2 Cor. 11:23-27 “I have worked much harder, been in prison more frequently, been flogged more severely, and been exposed to death again and again.  Five times I received from the Jews the forty lashes minus one. Three times I was beaten with rods, once I was pelted with stones,three times I was shipwrecked, I spent a night and a day in the open sea,  I have been constantly on the move. I have been in danger from rivers, in danger from bandits, in danger from my fellow Jews, in danger from Gentiles; in danger in the city, in danger in the country, in danger at sea; and in danger from false believers. I have labored and toiled and have often gone without sleep; I have known hunger and thirst and have often gone without food; I have been cold and naked.”

This was not a path of fast travel and comfortable amenities.  Paul’s walk was not clearly scripted with continental breakfast int he morning and the light left on for him at night.  It was a messy, painful, and challenging journey and at the time of the writing above he still had some of his largest challenges still remaining before him, including lengthy imprisonments, tragic betrayals, and eventually his reported death as a martyr.  And this is a man who at the end was able to say that he had run his race and finished his course.  And our path and our journey will be much the same… and bypassing it would mean that we missed out on the parts that were most important.  Paul was not on a march to his end point simply to complete his race… his race WAS his purpose. Fast travel would have saved him from the pain and challenges he described, but he also would have never planted half of the churches that he setup or reached many of the lives that he bumped into along the way.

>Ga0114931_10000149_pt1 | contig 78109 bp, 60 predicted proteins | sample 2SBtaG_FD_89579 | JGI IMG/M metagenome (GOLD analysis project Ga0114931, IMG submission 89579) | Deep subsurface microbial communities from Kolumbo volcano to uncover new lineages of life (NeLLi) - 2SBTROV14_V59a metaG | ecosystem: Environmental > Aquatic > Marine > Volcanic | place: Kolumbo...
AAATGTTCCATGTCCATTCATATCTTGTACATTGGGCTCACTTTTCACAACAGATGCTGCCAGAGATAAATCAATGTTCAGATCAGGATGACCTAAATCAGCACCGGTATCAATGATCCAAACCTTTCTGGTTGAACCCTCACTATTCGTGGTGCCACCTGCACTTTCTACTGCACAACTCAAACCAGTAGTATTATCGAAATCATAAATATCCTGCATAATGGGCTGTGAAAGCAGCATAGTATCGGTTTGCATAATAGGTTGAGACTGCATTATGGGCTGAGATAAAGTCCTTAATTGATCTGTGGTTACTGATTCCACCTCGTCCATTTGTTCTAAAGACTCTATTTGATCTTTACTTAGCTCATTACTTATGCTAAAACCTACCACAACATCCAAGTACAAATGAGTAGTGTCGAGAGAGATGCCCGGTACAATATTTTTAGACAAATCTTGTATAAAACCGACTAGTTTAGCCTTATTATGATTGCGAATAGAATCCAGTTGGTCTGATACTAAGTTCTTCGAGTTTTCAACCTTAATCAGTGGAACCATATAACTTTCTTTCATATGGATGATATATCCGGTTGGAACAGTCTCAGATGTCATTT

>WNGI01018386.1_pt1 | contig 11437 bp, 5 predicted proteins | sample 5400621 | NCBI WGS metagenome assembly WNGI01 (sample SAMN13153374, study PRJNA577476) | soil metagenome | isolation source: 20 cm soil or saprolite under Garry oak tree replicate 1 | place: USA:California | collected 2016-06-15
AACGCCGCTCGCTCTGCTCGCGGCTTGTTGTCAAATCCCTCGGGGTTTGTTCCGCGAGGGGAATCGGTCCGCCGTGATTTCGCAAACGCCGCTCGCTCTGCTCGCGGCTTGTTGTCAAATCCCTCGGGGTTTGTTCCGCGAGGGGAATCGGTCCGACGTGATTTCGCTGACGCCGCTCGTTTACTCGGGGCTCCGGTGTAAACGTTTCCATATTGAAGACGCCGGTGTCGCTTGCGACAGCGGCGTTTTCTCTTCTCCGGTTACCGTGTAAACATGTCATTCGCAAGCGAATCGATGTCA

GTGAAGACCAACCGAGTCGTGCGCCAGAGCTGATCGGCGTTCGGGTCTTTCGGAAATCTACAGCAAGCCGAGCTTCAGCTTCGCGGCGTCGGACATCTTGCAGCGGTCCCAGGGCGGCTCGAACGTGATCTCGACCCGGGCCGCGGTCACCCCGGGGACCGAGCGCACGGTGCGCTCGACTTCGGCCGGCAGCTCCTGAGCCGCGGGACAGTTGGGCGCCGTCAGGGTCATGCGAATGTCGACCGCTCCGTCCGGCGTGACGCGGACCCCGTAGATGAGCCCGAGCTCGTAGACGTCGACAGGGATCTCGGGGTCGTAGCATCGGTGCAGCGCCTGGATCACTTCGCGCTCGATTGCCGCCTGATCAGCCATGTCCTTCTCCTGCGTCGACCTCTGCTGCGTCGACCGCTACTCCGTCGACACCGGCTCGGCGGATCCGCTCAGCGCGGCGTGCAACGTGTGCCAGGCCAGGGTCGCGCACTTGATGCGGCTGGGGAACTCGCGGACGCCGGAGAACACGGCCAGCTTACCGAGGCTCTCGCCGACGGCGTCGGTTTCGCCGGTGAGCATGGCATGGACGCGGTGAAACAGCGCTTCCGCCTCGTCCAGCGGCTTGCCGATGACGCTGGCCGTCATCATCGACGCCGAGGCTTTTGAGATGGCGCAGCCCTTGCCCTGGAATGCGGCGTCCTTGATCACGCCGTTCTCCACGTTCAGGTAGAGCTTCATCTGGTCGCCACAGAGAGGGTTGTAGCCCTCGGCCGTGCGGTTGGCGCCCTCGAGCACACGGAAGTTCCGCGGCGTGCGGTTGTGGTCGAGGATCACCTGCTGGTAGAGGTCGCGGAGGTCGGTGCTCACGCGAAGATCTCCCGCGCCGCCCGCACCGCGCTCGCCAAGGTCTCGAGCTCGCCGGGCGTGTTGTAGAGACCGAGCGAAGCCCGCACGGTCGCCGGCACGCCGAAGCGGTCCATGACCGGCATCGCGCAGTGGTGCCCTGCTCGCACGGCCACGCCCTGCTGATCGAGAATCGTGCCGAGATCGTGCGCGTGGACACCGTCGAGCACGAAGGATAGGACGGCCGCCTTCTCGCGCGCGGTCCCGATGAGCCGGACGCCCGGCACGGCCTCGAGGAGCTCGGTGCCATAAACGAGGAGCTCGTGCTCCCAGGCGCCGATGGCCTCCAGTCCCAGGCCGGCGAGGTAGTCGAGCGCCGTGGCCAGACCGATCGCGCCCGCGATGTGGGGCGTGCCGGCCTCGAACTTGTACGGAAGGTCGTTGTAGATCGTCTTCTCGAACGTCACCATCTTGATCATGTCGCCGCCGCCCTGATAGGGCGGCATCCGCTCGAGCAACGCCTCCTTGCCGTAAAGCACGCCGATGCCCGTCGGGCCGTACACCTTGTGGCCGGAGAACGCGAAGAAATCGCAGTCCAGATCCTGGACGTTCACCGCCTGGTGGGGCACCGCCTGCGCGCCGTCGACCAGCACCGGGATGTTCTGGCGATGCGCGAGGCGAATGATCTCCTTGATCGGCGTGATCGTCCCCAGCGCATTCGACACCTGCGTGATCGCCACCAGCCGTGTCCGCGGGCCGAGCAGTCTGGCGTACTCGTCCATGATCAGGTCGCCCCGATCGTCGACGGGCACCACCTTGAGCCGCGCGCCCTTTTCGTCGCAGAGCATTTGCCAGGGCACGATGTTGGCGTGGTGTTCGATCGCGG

In our real world, the road less traveled by is the long one.  The painful one.  The one that seems to be nothing more than a waste of our time and our precious energy simply to survive it.  But your path IS your missionary journey… you just can’t see it yet because it isn’t over yet.  Like Paul, you are still making your “arrows” in your journey right now.  Sometimes that arrow takes you somewhere you never planned (or wanted) to go.  There will be times the arrow doesn’t even seem to be moving.  But the process is too important to skip through, and that is why we don’t receive a fast travel option.  The Lord sent Philip on a long walk simply to reach one man traveling to Ethiopia in Acts 8.  Philip didn’t get to fast travel there… he had to WALK.  But it placed him in a position to intersect with that man at the EXACT point and time that he was ready to receive the message Philip had for him.  It may seem long and unnecessary from your perspective, but stay strong during this long, long, loooooooong walk and resist the urge to fast travel.  It is the path, not the destination, that holds the story that will be your testimony.  What’s that you say?  There’s a public event incoming on Nessus?  Hmmm… I think I will take the scenic route and just walk there this time…